Then that father will have to do something very hard indeed, tell his hungry, excited, curious child “No”.
“Son,” he will say, “we can’t do that. That’s next year’s seed grain. It’s the only thing between us and starvation. We’re waiting for the rains, and then we will use it.”
And so father and son, now wait together.
But one day soon, with our eye fixed on the sky above, we will see the clouds gather. We will watch them grow heavy, dark and ready to break free. We will watch with impatience! For we too have a leather bag stashed away in the goat hut filled with seed for the planting. We too have been tempted to use it to quiet our howling stomachs. And so we watch the skies with a determination and a fierce belief in the harvest that will certainly come!
But we have to get through March/ we have to get through April first…
But one day soon, dawn will break into May, that is when the rain finally arrives!
The father of that little boy will take his son by the hand, and together they will go into the hut and get the seed bag off of the high up hook on the wall. They will go out into the parched field and together they will do the most unimaginable/ unreasonable thing ever. Instead of feeding their desperate/ starving/weak family, they will take the seed into their hands and then throw it away.
Scatter it into the dirt… With tears dripping down their faces they will cast their only food aside, why? Because they believe in the harvest.
That is what is coming. That is what we will all have to do. What is unimaginable/ unreasonable. We will throw the last of our grain aside, because we believe that there is something better to come.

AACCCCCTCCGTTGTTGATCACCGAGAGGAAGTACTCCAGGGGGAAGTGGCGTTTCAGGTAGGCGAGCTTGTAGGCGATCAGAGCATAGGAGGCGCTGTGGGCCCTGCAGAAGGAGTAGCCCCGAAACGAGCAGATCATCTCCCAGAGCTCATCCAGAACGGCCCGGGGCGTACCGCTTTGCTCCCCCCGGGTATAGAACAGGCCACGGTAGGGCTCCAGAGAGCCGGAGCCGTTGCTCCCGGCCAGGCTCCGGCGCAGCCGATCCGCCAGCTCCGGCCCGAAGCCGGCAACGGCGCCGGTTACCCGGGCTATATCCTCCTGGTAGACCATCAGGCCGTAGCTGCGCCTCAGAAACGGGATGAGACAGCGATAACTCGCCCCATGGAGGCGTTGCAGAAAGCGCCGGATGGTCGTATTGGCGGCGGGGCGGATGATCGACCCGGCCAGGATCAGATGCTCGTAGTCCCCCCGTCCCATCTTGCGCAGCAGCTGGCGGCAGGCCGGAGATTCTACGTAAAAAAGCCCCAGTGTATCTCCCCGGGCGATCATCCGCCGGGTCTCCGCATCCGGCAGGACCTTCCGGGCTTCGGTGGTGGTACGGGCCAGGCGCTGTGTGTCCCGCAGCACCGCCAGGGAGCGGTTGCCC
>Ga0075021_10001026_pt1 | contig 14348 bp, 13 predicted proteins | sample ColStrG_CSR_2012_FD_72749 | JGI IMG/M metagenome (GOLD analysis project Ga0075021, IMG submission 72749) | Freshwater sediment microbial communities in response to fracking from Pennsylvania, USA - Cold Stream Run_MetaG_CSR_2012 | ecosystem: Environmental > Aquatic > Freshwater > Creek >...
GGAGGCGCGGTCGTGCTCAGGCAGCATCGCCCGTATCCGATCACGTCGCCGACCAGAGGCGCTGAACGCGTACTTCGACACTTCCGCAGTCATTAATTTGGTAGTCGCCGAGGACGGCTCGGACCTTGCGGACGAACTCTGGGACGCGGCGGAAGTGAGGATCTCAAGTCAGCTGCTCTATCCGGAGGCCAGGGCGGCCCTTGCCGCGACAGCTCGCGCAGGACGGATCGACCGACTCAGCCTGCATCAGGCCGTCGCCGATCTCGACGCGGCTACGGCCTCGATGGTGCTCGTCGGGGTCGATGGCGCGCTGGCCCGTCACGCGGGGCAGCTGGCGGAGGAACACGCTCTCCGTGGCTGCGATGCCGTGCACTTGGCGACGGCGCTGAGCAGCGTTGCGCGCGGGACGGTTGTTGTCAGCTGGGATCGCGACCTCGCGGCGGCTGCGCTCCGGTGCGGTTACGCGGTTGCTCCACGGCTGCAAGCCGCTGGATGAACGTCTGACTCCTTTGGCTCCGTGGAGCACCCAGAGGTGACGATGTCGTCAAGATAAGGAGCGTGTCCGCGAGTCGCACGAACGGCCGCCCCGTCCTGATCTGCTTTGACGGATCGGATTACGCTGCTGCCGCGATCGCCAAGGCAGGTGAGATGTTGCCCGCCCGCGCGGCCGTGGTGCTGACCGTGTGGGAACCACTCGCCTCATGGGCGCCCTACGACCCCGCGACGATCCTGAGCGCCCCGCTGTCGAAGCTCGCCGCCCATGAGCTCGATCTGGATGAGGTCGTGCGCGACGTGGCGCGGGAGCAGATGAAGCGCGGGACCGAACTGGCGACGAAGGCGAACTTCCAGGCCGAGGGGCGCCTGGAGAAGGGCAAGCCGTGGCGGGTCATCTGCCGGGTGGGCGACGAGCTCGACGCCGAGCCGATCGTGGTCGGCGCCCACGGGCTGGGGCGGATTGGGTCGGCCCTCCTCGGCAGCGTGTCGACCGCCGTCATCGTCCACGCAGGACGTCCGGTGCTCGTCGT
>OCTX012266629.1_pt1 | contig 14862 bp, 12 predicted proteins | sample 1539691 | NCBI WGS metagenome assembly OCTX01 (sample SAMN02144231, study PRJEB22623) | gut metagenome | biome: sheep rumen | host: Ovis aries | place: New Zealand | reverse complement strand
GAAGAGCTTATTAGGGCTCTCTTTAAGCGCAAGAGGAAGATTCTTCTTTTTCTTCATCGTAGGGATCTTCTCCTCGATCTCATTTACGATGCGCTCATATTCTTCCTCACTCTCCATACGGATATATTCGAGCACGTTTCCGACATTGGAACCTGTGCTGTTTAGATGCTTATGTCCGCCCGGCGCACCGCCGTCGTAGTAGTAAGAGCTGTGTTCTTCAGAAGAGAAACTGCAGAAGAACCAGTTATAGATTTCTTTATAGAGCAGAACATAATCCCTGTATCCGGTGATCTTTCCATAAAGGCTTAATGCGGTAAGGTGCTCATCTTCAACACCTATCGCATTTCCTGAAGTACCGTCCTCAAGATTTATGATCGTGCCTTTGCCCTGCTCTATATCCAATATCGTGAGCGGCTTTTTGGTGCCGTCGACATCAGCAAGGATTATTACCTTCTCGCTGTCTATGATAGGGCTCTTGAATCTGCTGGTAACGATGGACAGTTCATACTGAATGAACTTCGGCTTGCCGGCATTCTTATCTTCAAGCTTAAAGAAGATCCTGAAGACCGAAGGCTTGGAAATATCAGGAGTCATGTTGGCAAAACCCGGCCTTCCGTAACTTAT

As Christ said, “The time has come for the Human One to be glorified. I assure you that unless a grain of wheat falls into the earth and dies, it can only be a single seed. But if it dies, it will bear much fruit.” (John 12: 23-24 CEB)
Jesus knew what was in store for him. He knew that the only way to the glory of Easter morning, was through Calvary- through his suffering and death on the cross. Through what is unimaginable/ and completely unreasonable.
Christ is at the same time the weary hungry sower, eagerly awaiting the rain, and that tiny sorghum seed. Christ casts out his life (although it made him “troubled”- scared him even), willingly, trusting that in its giving… something beautiful will come from it. And Christ is the seed, the vessel of God’s promise. Christ sowed his own life, and what broke froth from the dry earth was a harvested of Grace.
God’s gift to us. Far more filling and far more complete than any grain could ever be. A way for us to know God’s love and salvation for our lives.
As we approach the final leg of our Lenten journey, I invite you to take in a sense of awe at our Lord’s gift to us.
And to consider what Christ said to the Greeks that they came to see him in our Scripture today, “Those who love their lives will lose them, and those who hate their lives in this world will keep them forever. Whoever serves me must follow me.” (John 12: 25-26a CEB)
To serve our God, we must follow Christ’s footsteps sowing seeds.
But what it is it that you are sowing? Are you sowing seeds of sacrifice, or love, sowing service into the soil? As a way to multiply and continue God’s harvest of grace.
Or are you sowing indifference? Not caring about what your actions, words, or deeds leave in your wake.
Christ sowed into the ground, the ultimate gift of love – not just his life (that is a far to human way to look at it) but Christ sowed the gift of service.
Putting others ahead of himself to the point where it was unimaginable/ unreasonable- because he believes in the harvest. A harvest of Grace. May we have the strength to continue Christ’s work.
Let us pray:
Lord Jesus, you taught your disciples that unless a grain of wheat falls into the earth and dies it remains just a single grain, but if it dies it bears much fruit; as we prepare our hearts to remember your death and resurrection, grant us the strength and wisdom to serve and follow you, this day and always. Help us to be in awe of Christ’s gift- what is unimaginable, even unreasonably good. Amen.